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by Deborah Caldwell
NBA legend and entrepreneur Magic Johnson raised some eyebrows recently when he praised President Obama’s handling of the AIDS epidemic. While attending an event for National Black AIDS/HIV Awareness Day at Howard University, Johnson showered Obama with praise, even going so far as to say that Obama had done more to fight AIDS than any other president.
“President Obama is doing a wonderful job, I think — better than any president on HIV and AIDS, bringing it to the forefront,” he said. “Also he backed it up with funding, as well.”
“He’s always been at the forefront,” Johnson continued. “I really have patted him on the back for that — for jumping out in front of issues that normally our president doesn’t jump out in front of.”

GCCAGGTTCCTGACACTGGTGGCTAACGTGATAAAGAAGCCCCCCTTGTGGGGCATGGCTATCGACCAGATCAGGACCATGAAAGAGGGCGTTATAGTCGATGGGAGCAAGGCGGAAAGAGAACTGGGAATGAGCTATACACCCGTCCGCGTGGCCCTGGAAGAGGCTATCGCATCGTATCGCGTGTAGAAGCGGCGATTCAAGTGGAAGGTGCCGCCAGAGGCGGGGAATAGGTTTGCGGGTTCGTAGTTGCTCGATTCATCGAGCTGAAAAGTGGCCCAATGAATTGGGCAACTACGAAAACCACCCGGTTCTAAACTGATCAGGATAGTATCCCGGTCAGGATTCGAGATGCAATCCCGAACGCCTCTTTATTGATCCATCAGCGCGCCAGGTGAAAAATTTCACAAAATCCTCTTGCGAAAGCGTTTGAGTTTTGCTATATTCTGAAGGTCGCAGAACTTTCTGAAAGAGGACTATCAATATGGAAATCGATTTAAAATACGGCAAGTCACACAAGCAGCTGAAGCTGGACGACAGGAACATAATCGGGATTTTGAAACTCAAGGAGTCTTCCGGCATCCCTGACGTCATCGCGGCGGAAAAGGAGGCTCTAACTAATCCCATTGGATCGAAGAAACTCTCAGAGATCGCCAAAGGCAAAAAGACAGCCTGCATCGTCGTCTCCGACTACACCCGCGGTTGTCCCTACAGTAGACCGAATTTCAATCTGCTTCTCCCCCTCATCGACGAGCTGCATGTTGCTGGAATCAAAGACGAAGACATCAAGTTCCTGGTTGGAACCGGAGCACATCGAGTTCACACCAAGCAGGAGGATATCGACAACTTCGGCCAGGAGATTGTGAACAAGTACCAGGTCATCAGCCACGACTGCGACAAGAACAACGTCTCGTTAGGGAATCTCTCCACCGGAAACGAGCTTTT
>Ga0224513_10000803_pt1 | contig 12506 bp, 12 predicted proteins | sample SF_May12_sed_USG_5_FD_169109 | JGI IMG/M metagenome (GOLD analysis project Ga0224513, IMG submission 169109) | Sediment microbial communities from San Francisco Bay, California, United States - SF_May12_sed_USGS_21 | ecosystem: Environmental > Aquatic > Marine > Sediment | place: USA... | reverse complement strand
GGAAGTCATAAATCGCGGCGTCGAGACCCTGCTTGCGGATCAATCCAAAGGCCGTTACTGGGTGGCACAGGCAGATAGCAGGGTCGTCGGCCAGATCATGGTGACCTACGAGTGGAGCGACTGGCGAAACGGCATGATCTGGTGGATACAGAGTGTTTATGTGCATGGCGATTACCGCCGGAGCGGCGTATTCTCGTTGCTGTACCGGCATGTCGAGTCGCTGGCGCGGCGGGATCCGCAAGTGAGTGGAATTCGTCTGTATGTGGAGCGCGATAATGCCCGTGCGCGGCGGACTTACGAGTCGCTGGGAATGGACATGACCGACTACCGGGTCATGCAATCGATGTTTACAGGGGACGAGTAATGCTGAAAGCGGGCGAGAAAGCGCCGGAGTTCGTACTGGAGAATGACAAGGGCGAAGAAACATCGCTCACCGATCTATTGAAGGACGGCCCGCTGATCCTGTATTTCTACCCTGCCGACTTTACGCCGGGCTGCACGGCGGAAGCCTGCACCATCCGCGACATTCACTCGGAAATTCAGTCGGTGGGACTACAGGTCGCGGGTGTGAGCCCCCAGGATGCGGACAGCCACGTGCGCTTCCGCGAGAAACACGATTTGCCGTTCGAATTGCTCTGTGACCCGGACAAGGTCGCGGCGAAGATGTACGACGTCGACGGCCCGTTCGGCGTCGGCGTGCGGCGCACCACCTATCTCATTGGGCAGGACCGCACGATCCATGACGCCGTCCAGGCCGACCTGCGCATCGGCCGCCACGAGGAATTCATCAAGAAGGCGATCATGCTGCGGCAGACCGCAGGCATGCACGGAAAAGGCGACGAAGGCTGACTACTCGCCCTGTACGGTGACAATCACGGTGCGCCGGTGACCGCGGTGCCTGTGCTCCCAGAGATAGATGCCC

But George W. Bush’s work on AIDS is considered to be one of the few successes of his presidency.
Dr Francois Venter, then head of the HIV Clinicians Society in South Africa, told The Guardian in 2008 that he was surprised at the effort the Bush administration was making to thwart AIDS in Africa.
“I look at all the blood this man has on his hands in Iraq and I can’t quite believe myself but I would say it’s a bold experiment from the last people in the world I would expect to do it, and it is saving a lot of lives. To intervene on such a scale and make such a difference is huge,” he said.
President Obama has been criticized by some AIDS activists for promising much more than he delivered.
After Obama provided only $5.5 billion per year on the global AIDS effort, after promising $50 billion, many activists fired back.
“This latest action merely confirms what people with HIV/AIDS and their advocates have long suspected — the president simply is not committed to fighting global AIDS,” said Michael Weinstein, president of AIDS Healthcare Foundation, in a statement.